AAFP Leaders Push Family Medicine Issues on Capitol Hill

New Payment Models, Chronic Care, Training Key Meeting Topics

March 01, 2016 04:00 pm Michael Laff Washington, D.C. –

AAFP Board Chair Robert Wergin, M.D., (right) and President Wanda Filer, M.D., M.B.A., talk to Rep. Kurt Schrader, D-Ore., about the importance of teaching health centers as a pipeline for training primary care physicians.

AAFP leaders visited Capitol Hill last week to consult with legislators about new payment models, payment for chronic care, and other issues of major importance to family medicine.

In a meeting with senior HHS officials, AAFP President Wanda Filer, M.D., M.B.A., of York, Pa., and President-elect John Meigs Jr., M.D., of Brent, Ala. pressed for changes to benefit family physicians in the pending implementation of the Medicare Access and CHIP Reauthorization Act (MACRA), which introduces new payment models. AAFP Board Chair Robert Wergin, M.D., of Milford, Neb., and CEO and EVP Douglas Henley, M.D., also attended the meetings on Capitol Hill.

CMS is expected to make public proposed rules for alternative payment models under MACRA this summer, and to announce the final rules later in 2016. Physicians will first be measured in 2017 to determine their payments in 2019 using these new models. AAFP leaders explained to officials why the initial measurement year should be delayed until 2018.

Story Highlights
  • AAFP leaders met with federal officials, lawmakers and legislative staff last week to explain issues of key importance for family medicine.
  • Some of the discussion made the case that performance measurements for new Medicare payment models should be delayed until 2018.
  • AAFP leaders talked to Congressional staff about the importance of continuing funding for the Agency for Healthcare Research and Quality.

"Physician practices will have to make a lot of changes and they won't have enough time," Filer said. "They need another year."

Board officers also discussed the CDC's draft 2016 Guideline for Prescribing Opioids for Chronic Pain and cautioned officials about allowing the guidelines to become a default standard of care.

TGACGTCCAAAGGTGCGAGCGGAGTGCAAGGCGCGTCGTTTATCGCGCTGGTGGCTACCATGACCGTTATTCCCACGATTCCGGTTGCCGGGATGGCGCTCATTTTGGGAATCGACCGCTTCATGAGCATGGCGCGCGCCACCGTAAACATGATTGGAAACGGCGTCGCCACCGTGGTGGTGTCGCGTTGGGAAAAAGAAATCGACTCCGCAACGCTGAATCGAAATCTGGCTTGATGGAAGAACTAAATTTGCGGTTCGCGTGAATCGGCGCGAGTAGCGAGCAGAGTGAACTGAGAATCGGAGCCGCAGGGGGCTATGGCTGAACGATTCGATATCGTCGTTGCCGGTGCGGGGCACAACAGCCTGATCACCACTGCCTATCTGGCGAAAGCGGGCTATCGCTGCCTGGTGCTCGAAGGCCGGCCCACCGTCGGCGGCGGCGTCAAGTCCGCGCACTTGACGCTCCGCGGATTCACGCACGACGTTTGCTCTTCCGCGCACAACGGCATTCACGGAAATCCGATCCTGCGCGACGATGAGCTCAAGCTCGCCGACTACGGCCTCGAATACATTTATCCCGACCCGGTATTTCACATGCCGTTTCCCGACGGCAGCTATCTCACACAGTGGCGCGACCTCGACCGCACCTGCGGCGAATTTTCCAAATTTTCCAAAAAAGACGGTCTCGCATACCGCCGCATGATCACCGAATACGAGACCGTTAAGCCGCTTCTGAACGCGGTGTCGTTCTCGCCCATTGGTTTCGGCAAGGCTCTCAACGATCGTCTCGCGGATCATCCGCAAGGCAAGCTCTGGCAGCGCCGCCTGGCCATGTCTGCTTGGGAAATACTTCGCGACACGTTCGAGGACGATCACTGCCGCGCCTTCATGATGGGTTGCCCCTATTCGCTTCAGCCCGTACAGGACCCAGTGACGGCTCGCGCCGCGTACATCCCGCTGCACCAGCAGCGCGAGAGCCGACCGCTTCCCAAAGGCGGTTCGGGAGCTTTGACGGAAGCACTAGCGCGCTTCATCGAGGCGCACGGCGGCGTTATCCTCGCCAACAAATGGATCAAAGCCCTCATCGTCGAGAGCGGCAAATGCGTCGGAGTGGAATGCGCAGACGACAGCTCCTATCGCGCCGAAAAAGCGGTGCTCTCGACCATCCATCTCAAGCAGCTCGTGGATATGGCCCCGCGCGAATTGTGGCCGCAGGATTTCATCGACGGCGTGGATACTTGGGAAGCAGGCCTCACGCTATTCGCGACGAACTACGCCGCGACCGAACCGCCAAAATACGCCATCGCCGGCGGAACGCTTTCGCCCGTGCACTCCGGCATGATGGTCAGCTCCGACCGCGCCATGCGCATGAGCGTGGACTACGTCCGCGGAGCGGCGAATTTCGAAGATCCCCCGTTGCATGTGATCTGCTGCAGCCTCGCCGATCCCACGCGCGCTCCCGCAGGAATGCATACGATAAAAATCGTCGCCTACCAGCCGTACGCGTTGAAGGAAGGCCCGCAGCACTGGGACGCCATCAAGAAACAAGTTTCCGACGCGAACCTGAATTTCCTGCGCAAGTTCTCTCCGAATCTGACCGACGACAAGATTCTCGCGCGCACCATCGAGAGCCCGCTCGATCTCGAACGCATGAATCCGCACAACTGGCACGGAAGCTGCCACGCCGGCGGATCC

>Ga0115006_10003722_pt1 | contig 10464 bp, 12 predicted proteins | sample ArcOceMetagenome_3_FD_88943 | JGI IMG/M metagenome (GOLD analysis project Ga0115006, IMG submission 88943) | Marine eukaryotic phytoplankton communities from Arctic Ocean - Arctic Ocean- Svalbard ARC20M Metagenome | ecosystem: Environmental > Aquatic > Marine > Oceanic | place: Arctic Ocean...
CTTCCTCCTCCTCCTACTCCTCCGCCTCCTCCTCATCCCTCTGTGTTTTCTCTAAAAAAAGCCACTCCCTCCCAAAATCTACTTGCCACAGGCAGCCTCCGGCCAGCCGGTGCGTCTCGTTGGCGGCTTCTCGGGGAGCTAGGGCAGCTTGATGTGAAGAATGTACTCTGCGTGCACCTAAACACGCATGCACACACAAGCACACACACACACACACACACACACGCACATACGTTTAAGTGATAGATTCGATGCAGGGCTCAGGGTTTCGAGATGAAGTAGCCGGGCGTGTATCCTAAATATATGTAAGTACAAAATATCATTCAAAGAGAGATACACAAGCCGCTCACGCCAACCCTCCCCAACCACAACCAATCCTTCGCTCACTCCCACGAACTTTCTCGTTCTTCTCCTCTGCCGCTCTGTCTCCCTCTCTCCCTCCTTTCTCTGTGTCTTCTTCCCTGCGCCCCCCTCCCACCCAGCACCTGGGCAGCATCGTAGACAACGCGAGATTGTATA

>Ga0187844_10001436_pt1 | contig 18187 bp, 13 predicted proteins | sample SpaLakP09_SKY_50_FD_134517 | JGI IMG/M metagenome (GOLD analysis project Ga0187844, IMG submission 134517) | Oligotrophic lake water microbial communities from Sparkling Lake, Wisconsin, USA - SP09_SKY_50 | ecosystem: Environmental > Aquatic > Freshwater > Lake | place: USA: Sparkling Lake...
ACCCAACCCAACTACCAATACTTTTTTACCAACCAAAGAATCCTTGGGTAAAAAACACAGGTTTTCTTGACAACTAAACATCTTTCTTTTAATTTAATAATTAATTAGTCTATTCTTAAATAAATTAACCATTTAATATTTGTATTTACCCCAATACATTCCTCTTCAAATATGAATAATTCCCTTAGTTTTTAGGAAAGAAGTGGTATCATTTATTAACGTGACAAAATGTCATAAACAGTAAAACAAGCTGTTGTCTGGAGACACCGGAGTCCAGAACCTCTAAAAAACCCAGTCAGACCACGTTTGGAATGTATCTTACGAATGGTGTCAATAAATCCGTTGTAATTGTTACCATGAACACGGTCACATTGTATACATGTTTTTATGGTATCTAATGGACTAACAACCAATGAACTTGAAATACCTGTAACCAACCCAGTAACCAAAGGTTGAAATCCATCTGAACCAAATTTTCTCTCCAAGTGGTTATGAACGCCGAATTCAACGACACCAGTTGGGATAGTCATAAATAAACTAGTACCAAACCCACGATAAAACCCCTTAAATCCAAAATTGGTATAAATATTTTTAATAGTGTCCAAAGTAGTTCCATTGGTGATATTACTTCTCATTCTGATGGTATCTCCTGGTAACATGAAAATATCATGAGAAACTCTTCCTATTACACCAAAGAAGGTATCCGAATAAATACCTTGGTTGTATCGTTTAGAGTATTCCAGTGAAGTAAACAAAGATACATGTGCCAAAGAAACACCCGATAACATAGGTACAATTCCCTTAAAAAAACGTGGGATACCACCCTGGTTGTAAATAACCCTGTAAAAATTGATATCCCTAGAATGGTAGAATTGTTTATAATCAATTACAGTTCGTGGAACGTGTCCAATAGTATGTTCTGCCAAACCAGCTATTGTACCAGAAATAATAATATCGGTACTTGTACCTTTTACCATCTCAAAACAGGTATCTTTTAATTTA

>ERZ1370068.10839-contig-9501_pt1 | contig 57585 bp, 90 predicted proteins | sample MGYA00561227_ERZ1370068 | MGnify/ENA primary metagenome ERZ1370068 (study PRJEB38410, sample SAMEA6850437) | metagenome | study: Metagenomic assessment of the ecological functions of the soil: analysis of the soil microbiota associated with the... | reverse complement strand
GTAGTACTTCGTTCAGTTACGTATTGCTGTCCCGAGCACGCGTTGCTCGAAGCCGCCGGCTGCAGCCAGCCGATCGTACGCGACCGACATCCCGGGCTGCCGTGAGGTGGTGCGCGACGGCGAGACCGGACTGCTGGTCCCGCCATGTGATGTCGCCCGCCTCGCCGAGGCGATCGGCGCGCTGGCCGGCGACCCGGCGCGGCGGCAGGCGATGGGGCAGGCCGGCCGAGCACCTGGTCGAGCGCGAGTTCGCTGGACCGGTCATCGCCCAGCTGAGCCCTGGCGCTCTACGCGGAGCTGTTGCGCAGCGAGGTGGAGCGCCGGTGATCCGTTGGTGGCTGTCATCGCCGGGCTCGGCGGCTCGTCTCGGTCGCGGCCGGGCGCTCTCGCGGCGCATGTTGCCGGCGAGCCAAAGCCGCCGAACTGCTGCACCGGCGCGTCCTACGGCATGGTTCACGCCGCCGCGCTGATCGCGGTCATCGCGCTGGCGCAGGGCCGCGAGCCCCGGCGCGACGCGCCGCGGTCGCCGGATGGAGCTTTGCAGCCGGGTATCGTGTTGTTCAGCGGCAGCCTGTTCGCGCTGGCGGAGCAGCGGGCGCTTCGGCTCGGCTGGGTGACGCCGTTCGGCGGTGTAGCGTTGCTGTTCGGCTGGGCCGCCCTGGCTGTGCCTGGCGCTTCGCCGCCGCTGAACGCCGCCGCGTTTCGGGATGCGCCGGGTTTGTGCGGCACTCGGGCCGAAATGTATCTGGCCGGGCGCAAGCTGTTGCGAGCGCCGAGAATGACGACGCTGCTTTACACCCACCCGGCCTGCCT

"They should be called best practices because the quality of evidence is not there to support calling them guidelines," Meigs said.

HHS officials welcomed the feedback and praised the AAFP for taking a leadership stand and offering to be part of the solution.

Meigs said legislators and their staff members also showed keen interest in the issue of opioid prescriptions, asking AAFP leaders detailed questions and looking for ways to solve the problem. And legislators said they recognized the need to ensure that primary care physicians are paid for the mental health services they provide, in order to support better integration of mental health and primary care.

In a meeting with the staff of Sen. Roy Blunt, R-Mo., who chairs the appropriations subcommittee with jurisdiction over health programs, AAFP leaders discussed continued funding for the Agency for Healthcare Research and Quality. Filer said the agency's research helps primary care practices make the necessary transformations to handle new patient needs. One of the agency's projects saved an estimated 17,000 lives, she said, a fact that is not widely known among legislators.

Discussing family medicine issues on Capitol Hill recently are (from left) AAFP CEO and EVP Douglas Henley, M.D.; Rep. Kurt Schrader, D-Ore.; AAFP President Wanda Filer, M.D., M.B.A.; Board Chair Robert Wergin, M.D.; and President-elect John Meigs Jr., M.D.

Rep. Kurt Schrader, D-Ore., told Academy leaders that he supports primary care, and particularly teaching health centers. He does not have a teaching health center in his district but he expressed interest in research showing that residents who train in one tend to continue working in areas where primary care is most needed.

In a meeting with Senate Finance Committee staff, Filer and Meigs shared their own experiences of caring for patients with multiple chronic conditions. They explained how primary care physicians help chronic care patients qualify for food programs, obtain transportation to appointments and manage personal finance issues such as utility bills. Some Senate staff members were unaware of the reach of primary care physicians regarding such social determinants that affect physical health.

"They were very impressed with all that we handle," Filer said.

Filer told the committee staff that the chronic care management fee is important, but the volume of documentation that physicians are required to complete for payment is onerous.

"We said, 'If you can't give us a per-patient, per-month fee, then at least simplify the documentation process,'" she recalled.

AAFP officials also explained why the $8 patient copayment for chronic care should be waived. Because it is a copayment for a non-face-to-face visit, patients are confused when they are billed for it. In addition, the copayment might discourage them from using an important service.